It ran Maya without issues and displayed scenes with good speed and interactivity with its Quadro M1000M — which happens to be the only video option for the 5510. Compared to the previous generation K1100M in the M3800, the benchmark results using SPECViewperf 11 were mixed. 

Surprisingly, the 5510 was 12 percent slower than the previous generation K1100M on the M3800 (both GPUs have the same 2GBs of GDDR5 video memory). I expected at least a little better scoring with the M1000M. Subjectively, however, I didn’t notice any difference working on the 5510.

The 5510 display is beautiful. It’s bright, vivid, with rich blacks and a super crisp sharpness. I can’t fault the 15-inch 4K IPS panel in any way. The only hang-up I had is that viewing a desktop at native 4K can be a strain, if not agonizing, for those like me with a little grey in their hair. This is where Windows 10 display scaling is a great feature in the OS, making everything as large as you need to, with an especially crisp detail to them. Word of warning, however, some apps like Maya and 3DS Max don’t seem fully supportive of Windows 10 scaling, and may throw some errant (usually minor) display issues.

Add to that the general feeling that Windows 10 is just not ready for primetime in the world of workstations (IMHO). Therefore, for now I would recommend Windows 7 and going for the HD resolution non-touch enabled screen. 4K at 15-inch is just too hard to look at without Windows 10 scaling. However, the 5510 is more than capable of running an external screen easily at 4K, so having a 27-inch secondary display is marvelous. This you can run through the Thunderbolt 3 (USB-C) interface, which gives you a ton of connection options, as does an HDMI port.

I am hopeful that the powers out there in the ether will work out the Windows 10, 4K scaling kinks with these pro apps soon, so I can have the best of both worlds. Though I do realize that this will take time (as will just making Windows 10 live up to Windows 7 stability in general).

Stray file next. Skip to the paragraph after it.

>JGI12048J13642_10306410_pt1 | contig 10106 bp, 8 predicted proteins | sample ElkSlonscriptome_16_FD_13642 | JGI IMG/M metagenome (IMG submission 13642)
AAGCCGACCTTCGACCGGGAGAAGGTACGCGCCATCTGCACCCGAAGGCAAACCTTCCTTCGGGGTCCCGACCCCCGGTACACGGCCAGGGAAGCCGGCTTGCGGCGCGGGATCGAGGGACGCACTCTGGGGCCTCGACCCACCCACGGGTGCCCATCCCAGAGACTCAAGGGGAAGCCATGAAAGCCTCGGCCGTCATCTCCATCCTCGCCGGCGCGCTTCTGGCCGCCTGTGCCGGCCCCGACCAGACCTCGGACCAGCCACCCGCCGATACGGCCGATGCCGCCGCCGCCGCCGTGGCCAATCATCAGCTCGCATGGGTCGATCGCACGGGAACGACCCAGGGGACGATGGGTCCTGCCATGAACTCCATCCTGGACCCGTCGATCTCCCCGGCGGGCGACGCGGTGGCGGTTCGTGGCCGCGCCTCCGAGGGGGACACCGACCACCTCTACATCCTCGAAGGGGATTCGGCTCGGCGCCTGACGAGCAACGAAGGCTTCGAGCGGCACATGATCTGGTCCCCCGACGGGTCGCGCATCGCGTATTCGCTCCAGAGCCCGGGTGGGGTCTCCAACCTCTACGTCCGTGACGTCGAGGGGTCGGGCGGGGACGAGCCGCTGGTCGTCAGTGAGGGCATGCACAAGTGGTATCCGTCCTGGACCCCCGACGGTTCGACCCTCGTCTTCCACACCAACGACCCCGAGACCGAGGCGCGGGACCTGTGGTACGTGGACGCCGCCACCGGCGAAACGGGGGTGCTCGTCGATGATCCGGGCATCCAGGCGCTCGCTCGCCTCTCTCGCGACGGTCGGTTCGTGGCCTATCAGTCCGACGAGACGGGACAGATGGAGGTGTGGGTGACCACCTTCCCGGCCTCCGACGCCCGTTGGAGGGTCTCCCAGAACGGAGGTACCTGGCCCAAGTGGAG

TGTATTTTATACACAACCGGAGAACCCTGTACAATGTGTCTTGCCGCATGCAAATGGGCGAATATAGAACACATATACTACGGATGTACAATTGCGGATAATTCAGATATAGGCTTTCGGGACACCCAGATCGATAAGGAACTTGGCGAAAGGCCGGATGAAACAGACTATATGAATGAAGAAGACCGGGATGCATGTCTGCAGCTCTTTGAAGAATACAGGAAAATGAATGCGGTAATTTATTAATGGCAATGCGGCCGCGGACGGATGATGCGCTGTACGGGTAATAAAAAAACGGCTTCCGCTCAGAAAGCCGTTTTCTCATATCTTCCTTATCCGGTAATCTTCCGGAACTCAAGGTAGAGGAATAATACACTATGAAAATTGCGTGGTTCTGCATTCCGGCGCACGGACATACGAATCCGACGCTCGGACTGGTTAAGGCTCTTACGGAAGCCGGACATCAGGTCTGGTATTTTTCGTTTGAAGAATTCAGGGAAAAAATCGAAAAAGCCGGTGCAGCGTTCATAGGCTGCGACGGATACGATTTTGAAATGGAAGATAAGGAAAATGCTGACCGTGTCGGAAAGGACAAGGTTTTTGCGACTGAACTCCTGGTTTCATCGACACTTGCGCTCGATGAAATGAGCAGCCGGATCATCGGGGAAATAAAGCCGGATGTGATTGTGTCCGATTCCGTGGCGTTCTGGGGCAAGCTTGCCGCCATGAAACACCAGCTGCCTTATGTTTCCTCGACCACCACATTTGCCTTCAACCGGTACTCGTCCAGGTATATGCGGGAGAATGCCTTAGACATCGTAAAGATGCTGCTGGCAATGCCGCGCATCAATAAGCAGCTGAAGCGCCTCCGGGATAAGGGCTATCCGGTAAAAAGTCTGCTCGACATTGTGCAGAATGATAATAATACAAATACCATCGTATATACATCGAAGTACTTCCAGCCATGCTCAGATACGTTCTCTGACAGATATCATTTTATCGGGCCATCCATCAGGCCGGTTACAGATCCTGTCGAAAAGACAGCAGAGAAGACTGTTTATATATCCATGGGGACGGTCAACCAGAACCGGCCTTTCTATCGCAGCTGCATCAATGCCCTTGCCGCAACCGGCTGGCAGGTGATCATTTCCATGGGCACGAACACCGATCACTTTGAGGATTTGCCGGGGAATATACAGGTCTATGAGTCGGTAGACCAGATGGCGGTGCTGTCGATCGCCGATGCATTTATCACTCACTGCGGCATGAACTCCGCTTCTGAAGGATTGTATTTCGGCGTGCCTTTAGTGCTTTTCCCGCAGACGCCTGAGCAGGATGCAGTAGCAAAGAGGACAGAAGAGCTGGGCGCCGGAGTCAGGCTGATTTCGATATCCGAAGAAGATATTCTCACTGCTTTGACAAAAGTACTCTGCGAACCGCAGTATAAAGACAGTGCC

The 5510 fast disk subsystem (going directly through the bus and not a SATA port) allows you to run your footage speedy quick and comps and edits, and the external ports (one Thunderbolt 3 and two USB3) help in easily adding super-fast storage. A built-in SD card slot makes it simple for photo and video ingestion from most cameras (sorry CF cards, you’ll need a USB reader), making this an easier system to take on-set and process footage as you capture it.


Dell’s Precision 5510 is responsive and agile. While it won’t be replacing an in-studio desktop rig anytime soon, when on-location or on-set, the 5510 can be a super-helpful and easily-mobile machine to bring the graphics studio with you and give you serious capability when you’re not in the office hammering away on looming deadlines. I just wish I knew about the 5510 when I bought the M3800.


Intel Core Xeon E3-1505M v5 Quad Core Xeon 2.80GHz, 3.70GHz Turbo, 8MB 45W
Intel Core i7-6820HQ Quad Core 2.70GHz, 3.60GHz Turbo, 8MB 45W
Intel Core i5-6300HQ Quad Core 2.30GHz, 3.20GHz Turbo, 6MB 45W 

Operating Systems:
Windows 7 Pro (64-bit)
Windows 10 Pro (64-bit)
Windows 10 Home Red Hat Enterprise Linux (RHEL) 7.2
Canonical Ubuntu 14.04 SP1 

Mobile Intel CM236 

Nvidia Quadro M1000M with 2GBs GDDR5 dedicated memory
Intel Pro Graphics 530 & P530  

Dariush Derakhshani is a VFX Supervisor and lecturer based in Los Angeles. He can be reached via his Website: